Sensorial Computing

  • Puja VarsaniEmail author
  • Ralph Moseley
  • Simon Jones
  • Carl James-Reynolds
  • Eris Chinellato
  • Juan Carlos Augusto
Part of the Human–Computer Interaction Series book series (HCIS)


Humanity is at a special time in its relationship with technology where there is an increasing likelihood of artificially replicating characteristics which we thought were in the realm of the distinctly human. Artificial Intelligence and Robotics are making the news increasingly often and replication of body parts is also making progress. This chapter looks at senses which although not exclusively human have a powerful potential to support other higher functions and aspects of human life. Technology has been developing nature-inspired artifacts which resemble somehow their human counterparts with specific practical applications. So far these explorations have been mostly isolated. It is only a matter of time, however, until these become physically and logically connected into a cooperative fashion – in fact Robots typically use them although not always in their full capacity. Such developments will provide machines with interface capacities of a higher order, bringing new powerful tools to solve new problems, whilst raising unexpected scenarios and challenges for our societies. Regardless of whether we want it or not, it seems impossible to stop technological progress in this direction. We assume this development is here to stay. Thus we look at the artificial and human synergies, how interaction with machines is influenced by sense-like interface capabilities – namely “sensorial computing”.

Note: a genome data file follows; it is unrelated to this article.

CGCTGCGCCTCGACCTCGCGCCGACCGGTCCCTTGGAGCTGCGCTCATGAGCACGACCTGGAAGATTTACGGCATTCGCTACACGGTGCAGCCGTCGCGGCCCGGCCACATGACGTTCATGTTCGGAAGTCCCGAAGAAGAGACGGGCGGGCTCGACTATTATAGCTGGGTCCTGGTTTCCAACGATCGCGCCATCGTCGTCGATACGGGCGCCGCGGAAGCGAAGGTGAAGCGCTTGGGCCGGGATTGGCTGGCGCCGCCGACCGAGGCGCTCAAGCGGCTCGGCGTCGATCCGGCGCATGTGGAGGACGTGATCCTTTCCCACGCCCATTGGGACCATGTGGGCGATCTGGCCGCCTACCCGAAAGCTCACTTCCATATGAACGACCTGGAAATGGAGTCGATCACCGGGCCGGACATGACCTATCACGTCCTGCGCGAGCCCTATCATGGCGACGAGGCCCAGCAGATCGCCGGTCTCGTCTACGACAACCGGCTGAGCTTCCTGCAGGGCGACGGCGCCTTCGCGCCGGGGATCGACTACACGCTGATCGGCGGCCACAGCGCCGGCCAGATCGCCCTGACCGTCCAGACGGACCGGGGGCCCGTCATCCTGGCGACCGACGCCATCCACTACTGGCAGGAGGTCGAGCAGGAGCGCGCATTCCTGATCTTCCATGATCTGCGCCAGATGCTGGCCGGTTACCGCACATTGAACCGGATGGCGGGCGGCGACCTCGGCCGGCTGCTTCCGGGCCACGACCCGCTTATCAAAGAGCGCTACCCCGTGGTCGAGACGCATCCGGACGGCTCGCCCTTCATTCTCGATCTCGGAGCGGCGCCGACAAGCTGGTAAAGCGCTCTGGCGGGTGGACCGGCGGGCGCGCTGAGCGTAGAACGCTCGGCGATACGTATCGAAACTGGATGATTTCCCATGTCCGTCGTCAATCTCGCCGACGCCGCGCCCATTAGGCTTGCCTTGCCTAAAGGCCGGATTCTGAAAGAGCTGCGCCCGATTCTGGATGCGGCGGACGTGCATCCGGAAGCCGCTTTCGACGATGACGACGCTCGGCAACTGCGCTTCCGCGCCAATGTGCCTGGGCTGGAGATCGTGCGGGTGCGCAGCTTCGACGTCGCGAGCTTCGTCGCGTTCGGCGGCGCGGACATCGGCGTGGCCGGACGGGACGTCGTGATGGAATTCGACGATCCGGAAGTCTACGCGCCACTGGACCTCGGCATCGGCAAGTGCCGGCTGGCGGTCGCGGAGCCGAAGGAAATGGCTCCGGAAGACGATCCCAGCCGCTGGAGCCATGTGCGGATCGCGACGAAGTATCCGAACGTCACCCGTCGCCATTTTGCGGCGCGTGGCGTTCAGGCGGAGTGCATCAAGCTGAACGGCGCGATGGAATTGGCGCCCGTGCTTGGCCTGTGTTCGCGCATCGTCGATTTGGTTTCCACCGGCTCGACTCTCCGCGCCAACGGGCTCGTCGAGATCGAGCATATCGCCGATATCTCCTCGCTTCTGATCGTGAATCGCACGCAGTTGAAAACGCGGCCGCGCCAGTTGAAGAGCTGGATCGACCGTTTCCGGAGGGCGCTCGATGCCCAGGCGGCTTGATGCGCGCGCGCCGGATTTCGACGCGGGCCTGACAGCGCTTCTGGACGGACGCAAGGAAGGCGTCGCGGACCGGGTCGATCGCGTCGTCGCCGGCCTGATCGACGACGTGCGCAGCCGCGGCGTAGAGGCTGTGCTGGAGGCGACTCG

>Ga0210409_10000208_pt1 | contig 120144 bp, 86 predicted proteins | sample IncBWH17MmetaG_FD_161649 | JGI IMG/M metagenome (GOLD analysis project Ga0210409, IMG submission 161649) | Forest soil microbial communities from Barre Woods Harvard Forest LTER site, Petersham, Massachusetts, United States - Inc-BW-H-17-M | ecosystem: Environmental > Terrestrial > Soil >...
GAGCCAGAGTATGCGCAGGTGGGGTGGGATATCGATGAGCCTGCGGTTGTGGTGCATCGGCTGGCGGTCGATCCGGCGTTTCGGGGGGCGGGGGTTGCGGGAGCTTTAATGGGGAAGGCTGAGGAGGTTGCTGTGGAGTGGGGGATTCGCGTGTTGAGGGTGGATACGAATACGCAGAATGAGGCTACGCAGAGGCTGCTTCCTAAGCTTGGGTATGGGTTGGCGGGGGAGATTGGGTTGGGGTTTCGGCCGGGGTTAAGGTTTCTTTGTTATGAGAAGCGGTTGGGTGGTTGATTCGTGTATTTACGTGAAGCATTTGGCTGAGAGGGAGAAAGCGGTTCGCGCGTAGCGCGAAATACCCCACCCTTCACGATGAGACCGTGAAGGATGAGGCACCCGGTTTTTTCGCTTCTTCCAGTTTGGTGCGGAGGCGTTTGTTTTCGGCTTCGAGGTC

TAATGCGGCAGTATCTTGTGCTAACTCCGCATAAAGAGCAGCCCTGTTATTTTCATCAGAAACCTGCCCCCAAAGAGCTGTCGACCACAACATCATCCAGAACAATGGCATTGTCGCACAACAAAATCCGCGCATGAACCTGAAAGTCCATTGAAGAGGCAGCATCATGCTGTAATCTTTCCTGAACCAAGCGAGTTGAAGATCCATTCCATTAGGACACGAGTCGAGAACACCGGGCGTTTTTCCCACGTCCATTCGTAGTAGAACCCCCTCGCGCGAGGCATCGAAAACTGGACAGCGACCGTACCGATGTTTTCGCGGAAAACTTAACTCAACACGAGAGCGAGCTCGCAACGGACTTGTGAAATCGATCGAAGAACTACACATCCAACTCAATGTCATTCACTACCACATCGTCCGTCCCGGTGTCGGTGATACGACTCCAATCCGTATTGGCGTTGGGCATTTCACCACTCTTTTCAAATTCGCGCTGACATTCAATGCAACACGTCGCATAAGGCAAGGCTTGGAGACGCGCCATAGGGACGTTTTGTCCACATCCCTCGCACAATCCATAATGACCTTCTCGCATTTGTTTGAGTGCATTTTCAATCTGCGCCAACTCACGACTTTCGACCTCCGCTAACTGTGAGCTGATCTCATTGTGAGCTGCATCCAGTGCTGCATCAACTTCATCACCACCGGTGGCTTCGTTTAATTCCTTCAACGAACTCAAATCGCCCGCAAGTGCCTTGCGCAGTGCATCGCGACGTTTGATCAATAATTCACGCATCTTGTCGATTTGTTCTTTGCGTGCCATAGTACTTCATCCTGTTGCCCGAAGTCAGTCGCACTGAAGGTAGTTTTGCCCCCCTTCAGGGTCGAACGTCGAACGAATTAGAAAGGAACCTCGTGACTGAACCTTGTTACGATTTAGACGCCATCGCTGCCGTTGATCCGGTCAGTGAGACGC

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Copyright information

© Springer International Publishing AG, part of Springer Nature 2018

Authors and Affiliations

  • Puja Varsani
    • 1
    Email author
  • Ralph Moseley
    • 1
  • Simon Jones
    • 1
  • Carl James-Reynolds
    • 1
  • Eris Chinellato
    • 1
  • Juan Carlos Augusto
    • 1
  1. 1.Middlesex University LondonLondonUK

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